• “You won’t have to worry about me much longer.”
  • Engage in conversations.  Never discount their feelings.  Reassure a child or teen that you respect their feelings.  
  • Seek professional treatment and counseling to support your child or teen as soon as possible.  Nine in 10 teens who commit suicide were previously diagnosed with a mental health issue such as depression or anxiety disorders.
  • Find a support group for the child or teen where he or she can talk about their feelings in a safe environment.

#BeThe1To Prevent SuicideSuicide feels like an option when there are no options left.   The National Suicide Prevention Lifeline suggests these five steps:

#BeThe1To Ask.  Ask the tough question.  When somebody you know is in emotional pain, be direct.  Ask, “Are you thinking about killing yourself?”  

#BeThe1To Keep Them Safe.  Is a friend or loved one thinking about suicide?  Ask, “Do you have a plan?”  Find out if they’ve thought about how they would end their lives. 

If you can not physically intervene in someone’s attempt to hurt themselves, get help.  Call a family member.  Call 911.  Or use Emergency SOS on your iPhone or Android device to request assistance.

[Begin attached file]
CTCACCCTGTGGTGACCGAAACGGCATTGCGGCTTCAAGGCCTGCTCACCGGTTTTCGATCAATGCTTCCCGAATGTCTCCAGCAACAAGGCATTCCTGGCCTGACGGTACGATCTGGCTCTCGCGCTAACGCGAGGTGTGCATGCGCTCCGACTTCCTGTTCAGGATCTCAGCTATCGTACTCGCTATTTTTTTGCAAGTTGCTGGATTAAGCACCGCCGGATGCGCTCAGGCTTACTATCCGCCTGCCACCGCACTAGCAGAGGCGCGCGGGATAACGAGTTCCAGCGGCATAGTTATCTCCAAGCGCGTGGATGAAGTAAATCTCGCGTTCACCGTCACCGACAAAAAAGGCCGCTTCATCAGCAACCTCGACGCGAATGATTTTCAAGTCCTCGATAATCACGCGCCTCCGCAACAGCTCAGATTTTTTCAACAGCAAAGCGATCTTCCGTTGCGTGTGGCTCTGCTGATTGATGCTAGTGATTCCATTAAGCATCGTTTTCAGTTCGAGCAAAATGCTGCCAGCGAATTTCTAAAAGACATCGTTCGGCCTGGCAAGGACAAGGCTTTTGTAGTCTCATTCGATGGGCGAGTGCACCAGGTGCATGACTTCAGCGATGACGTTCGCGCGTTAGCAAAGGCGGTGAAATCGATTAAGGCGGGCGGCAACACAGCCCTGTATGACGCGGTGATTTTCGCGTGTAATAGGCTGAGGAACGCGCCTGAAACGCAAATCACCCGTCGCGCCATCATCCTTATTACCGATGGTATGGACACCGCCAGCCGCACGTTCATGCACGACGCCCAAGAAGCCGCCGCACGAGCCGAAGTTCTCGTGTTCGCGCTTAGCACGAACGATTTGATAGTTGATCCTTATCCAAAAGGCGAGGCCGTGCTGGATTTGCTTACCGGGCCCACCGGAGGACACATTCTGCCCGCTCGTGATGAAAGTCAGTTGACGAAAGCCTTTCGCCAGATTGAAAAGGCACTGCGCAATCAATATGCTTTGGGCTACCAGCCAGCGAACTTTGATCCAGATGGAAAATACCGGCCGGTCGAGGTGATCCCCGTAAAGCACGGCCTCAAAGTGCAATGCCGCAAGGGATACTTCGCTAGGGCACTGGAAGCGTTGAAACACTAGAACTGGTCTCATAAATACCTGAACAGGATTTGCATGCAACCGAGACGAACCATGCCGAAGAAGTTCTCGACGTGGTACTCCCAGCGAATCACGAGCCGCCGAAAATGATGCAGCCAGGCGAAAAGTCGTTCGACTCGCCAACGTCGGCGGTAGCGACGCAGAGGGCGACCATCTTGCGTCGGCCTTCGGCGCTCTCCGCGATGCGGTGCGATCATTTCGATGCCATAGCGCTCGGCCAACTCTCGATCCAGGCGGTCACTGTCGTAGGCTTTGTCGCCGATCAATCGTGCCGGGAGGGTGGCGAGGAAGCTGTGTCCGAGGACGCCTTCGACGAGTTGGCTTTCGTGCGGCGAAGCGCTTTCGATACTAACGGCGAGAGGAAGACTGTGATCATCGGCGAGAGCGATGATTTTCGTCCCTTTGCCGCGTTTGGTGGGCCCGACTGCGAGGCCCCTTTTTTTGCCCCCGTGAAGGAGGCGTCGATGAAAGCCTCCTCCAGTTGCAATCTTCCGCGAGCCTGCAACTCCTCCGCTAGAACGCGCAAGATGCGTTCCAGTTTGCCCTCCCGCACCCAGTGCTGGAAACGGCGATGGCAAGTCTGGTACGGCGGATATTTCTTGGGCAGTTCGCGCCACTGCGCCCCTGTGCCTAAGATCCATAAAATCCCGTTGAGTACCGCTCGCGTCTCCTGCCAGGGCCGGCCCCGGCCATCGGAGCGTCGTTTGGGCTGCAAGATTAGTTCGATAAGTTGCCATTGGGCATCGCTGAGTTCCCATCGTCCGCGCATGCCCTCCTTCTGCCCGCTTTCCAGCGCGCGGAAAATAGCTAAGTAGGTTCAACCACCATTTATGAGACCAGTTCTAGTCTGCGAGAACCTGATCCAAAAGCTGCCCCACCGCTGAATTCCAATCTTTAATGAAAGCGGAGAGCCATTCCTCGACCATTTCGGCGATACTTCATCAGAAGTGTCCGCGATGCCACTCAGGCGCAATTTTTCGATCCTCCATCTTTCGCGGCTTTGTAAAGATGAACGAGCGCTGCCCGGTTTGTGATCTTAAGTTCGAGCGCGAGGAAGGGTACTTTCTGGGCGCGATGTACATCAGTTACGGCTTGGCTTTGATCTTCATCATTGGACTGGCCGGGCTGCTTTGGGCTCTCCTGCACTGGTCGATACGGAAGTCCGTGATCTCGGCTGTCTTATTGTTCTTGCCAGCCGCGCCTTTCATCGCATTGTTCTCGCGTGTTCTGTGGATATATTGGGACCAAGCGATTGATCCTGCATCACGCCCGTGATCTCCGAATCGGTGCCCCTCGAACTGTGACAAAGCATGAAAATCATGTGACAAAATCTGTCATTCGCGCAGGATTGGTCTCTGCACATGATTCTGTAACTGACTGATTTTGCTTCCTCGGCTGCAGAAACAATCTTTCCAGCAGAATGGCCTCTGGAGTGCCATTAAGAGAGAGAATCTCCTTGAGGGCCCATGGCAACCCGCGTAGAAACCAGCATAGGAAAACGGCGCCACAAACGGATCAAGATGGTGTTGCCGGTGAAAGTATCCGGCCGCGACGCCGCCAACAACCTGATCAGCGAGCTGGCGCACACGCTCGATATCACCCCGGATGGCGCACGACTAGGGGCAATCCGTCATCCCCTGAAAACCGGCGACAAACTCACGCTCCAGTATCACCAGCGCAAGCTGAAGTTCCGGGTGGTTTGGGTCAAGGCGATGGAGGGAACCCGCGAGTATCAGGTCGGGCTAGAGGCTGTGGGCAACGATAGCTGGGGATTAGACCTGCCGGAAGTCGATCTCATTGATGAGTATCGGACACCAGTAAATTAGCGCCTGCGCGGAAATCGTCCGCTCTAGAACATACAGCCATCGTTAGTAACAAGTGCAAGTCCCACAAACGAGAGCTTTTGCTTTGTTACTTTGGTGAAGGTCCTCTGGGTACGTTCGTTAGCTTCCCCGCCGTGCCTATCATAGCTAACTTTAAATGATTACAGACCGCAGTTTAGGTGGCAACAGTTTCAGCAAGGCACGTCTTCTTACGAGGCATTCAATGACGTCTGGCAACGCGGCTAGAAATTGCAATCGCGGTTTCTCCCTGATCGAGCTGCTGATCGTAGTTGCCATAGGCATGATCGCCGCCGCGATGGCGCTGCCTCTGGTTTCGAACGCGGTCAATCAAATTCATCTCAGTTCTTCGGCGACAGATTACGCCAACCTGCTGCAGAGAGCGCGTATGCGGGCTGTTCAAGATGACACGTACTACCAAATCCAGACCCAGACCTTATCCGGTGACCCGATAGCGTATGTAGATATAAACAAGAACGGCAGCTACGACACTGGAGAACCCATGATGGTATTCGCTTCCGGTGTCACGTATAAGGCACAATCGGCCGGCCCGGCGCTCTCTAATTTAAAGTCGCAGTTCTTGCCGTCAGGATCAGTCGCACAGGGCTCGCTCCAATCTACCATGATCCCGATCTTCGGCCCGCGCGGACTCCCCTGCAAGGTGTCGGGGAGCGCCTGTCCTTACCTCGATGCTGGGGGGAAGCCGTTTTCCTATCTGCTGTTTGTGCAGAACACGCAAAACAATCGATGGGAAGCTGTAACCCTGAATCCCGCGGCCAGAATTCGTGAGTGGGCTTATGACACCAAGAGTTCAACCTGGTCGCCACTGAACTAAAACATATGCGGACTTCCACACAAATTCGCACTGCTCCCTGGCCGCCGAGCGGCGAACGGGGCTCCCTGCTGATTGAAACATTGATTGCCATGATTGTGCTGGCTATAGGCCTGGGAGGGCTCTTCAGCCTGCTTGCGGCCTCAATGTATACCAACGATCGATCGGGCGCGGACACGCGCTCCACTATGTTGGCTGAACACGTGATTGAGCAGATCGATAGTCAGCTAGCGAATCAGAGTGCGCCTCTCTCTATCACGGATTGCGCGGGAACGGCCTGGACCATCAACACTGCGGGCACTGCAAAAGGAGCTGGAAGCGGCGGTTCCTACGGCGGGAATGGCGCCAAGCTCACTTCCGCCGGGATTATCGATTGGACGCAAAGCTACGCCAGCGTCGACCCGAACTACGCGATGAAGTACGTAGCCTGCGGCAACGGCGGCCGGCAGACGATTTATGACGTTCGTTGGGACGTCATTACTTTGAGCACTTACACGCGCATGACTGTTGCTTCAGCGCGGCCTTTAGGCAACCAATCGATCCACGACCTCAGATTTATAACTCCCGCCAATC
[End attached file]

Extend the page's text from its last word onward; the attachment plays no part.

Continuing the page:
#BeThe1To Be There.  It is never easy to hear someone you care about describe their pain or hopelessness.  Listen with compassion without dismissing or judging their words.

#BeThe1To Help Them Connect.  Help the child or teen connect to a support system.  Work together to surround them with a network that includes family, friends, school administrators, teachers, counselors, doctors, clergy, coaches, or therapists so they have someone to reach out to for help.

When a child or teen dies – from suicide, accident, or illness – it emotionally shatters everyone close to them.

Acknowledge your own grief.  Be sad.  Remember their stories.  Allow the best part of them to become the best part of you.  Share their story with someone who desperately needs to know that the young person’s life mattered.

How do you comfort someone who lost a child?  


Use these tips from Politics, Sex, Race, God, & Other Controversial Topics Kids Discuss at School to navigate conversations about tough issues with children and teens.

Grief, Change, and Resurrection offers encouragement if you (or someone you love) is experiencing change or loss.

Mothers don’t necessarily give birth to their children. Motherhood is a Matter of Perspective.

Discover comfort from 11 Inspiring Quotes When You Need Encouragement.

How to Get Through Tough Times gives you new tools to move forward when you face difficult challenges.


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Talking to Teens About Social Issues

Talking to Teens About Social Issues

After speaking at a leadership conference, I left a hotel in downtown Atlanta to look for a good place to eat.  A large crowd of young demonstrators poured into the streets.